In order for patient care to be offered, urgent care facilities are required to have nurse practitioners (NPs) or physician assistants (PAs) onsite. It is a legal requirement that hospital emergency rooms and FECs have medical doctors (MDs and DOs) onsite for patient care at all times. When a patient arrives at a freestanding emergency center, an ER-trained and licensed physician is immediately available to assess and treat patients. ER-trained and licensed physicians are also available in hospital emergency rooms, but a higher patient volume means that patients may have a longer wait time before receiving care. This leads to our next area of discussion.
Patient Volume and Wait Time
The comparison here is really between FECs and hospital ERs due to their similar patient populations. While both FECs and hospital ERs are designed to offer high-level, immediate treatment for emergency healthcare needs, the high patient volume in hospital ERs typically means a longer wait time for patients. FECs, on the other hand, tend to have lower patient volume and shorter wait times, meaning patients are treated more quickly. With a lower patient volume, doctors are also able to spend more time with each patient.
FECs tend to be conveniently located near shopping centers or other neighborhood hubs close to patients’ homes—another feature that can lessen the amount of time a patient must wait to receive care. Choosing an FEC might also help to reduce overcrowding in hospital ERs, allowing these facilities more time and resources to treat the most serious cases.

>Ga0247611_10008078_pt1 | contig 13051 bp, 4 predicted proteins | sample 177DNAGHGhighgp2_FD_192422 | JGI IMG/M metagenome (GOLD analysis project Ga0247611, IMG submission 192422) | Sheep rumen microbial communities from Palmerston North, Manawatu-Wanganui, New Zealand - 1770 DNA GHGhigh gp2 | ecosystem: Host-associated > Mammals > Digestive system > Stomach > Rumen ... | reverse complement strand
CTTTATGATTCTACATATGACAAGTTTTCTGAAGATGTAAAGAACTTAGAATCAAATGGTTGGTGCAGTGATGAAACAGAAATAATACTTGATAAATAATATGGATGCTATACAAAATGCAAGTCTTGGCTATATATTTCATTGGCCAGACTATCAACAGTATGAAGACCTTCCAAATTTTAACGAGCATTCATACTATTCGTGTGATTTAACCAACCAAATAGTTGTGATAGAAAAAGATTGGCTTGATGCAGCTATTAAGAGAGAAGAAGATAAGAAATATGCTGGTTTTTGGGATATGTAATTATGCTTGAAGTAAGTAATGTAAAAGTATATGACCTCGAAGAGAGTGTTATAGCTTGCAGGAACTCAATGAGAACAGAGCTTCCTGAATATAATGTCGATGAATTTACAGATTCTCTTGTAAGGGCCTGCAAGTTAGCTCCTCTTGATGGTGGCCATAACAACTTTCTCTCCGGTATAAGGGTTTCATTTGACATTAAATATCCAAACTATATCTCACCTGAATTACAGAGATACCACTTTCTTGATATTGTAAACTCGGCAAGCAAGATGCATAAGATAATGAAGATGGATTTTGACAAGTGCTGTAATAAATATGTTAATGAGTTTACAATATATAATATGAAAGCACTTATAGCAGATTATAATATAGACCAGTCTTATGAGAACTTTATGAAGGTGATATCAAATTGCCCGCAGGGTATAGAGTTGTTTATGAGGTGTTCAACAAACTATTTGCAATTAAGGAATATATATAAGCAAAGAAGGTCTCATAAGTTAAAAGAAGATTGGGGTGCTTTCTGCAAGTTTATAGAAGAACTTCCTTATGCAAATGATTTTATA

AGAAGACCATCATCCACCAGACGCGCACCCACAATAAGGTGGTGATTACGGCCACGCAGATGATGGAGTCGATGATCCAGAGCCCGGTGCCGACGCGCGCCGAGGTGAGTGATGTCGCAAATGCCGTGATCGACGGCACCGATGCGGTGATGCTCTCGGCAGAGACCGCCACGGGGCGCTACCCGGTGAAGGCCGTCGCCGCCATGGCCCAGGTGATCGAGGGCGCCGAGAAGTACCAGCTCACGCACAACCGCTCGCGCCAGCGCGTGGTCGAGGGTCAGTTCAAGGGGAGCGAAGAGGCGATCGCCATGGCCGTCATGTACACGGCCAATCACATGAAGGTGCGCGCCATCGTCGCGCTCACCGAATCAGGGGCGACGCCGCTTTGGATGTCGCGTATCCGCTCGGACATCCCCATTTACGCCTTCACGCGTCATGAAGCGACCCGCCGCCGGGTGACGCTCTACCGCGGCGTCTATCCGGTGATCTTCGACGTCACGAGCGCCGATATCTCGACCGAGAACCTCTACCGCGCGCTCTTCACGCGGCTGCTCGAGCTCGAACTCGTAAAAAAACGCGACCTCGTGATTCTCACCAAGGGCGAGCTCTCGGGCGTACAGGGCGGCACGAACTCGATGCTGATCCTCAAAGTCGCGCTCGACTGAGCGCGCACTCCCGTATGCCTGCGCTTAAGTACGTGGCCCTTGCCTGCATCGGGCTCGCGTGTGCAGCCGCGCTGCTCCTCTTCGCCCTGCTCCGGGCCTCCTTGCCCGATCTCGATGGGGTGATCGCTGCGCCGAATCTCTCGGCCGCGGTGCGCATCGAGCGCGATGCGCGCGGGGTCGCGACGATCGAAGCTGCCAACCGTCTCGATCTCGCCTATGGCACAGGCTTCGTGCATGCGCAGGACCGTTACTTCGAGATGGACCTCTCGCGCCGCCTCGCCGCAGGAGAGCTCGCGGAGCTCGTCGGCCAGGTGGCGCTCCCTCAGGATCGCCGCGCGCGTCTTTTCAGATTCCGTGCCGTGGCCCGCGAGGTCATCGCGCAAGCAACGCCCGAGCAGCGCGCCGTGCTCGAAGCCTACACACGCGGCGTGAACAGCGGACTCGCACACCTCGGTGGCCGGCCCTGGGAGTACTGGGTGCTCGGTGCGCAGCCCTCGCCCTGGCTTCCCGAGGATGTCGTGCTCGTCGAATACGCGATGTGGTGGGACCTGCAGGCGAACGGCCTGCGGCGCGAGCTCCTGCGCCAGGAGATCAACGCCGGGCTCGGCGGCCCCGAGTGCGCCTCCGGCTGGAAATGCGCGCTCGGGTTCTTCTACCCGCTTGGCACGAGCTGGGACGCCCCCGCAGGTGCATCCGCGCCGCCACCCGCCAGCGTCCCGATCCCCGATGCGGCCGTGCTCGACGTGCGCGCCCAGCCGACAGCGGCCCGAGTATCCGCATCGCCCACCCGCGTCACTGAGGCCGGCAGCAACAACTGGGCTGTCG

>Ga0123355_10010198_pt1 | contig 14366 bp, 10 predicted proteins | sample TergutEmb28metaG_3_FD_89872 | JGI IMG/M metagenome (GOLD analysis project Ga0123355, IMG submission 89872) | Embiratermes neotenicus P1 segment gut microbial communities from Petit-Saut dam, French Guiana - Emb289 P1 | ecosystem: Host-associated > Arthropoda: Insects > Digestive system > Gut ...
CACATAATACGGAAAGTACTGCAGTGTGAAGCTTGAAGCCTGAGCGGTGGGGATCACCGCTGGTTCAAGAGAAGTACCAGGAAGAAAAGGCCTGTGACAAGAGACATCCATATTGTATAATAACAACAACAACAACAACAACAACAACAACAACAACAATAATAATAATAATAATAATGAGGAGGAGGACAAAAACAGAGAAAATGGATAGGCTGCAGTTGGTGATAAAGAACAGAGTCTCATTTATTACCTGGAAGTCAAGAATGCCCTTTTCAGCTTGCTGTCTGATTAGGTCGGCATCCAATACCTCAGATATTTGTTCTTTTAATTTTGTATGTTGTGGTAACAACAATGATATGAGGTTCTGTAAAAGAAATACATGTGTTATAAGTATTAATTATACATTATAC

Retail Cost of Care
The cost of services at FECs and hospital ERs is higher than the cost of urgent care services, but this is not without good reason. When ER-trained doctors, lab and imaging services, and life-saving medications are available to patients 24/7 (as is required for FECs and hospital ERs), there is an understandable increase in the cost of operation. This means that the retail cost of emergency care is necessarily higher than the cost of care received at an urgent care clinic. The retail cost of care at FECs is equal to or less than the cost of hospital ER care (3).
Facility’s Relationship to Health Insurance Companies
When a healthcare facility is labeled “in-network,” this means that the facility has entered into a service contract with your insurance company and has accepted pre-negotiated coverage terms for services. Any healthcare facility that does not enter into a service contract with your particular insurance company is then labeled “out-of-network,” meaning that your insurance will not reimburse the facility (or will reimburse at a different rate) for services and you will likely be stuck with higher out-of-pocket costs. This is why your insurance company advises you to seek treatment from in-network facilities. (More on this in Part II of this series.)
Patients cannot choose where and when the need for emergency care will arise, so insurance companies are required to cover emergency services (4). Because freestanding emergency centers offer only emergency care—which must be covered by health insurance—many FEC’s choose not to enter into these agreements with health insurance companies. As a patient, this should not mean higher out-of-pocket costs for you.
Healthcare works best when patients are given choices for quality care. Now that you know more about the emergency healthcare options available to you, stay tuned for our next blog post, “Freestanding Emergency Centers, Part II: Why Is Health Insurance Keeping Patients Away?” to understand why health insurance companies are trying to limit those options.
1. Guarsico, Joseph. “Freestanding Emergency Departments: What Can We Learn.” Common Sense, vol. 23, no. 5, 2016, pp. 17–18., www.aaem.org/UserFiles/file/SeptOct16CommonSenseOMC.pdf.
2. Freestanding Emergency Departments Annals of Emergency Medicine, Volume 64, Issue 5, 562. Nov 2014.
3. Texas Association of Freestanding Emergency Centers. TAFEC, 2018, www.tafec.org . Accessed 26 Mar 2018.
4. Riner, Myles. “What Is A Surprise Balance Bill for Emergency Room Services?” American College of Emergency Physicians. www.emergencycareforyou.org . Accessed 11 Apr 2018.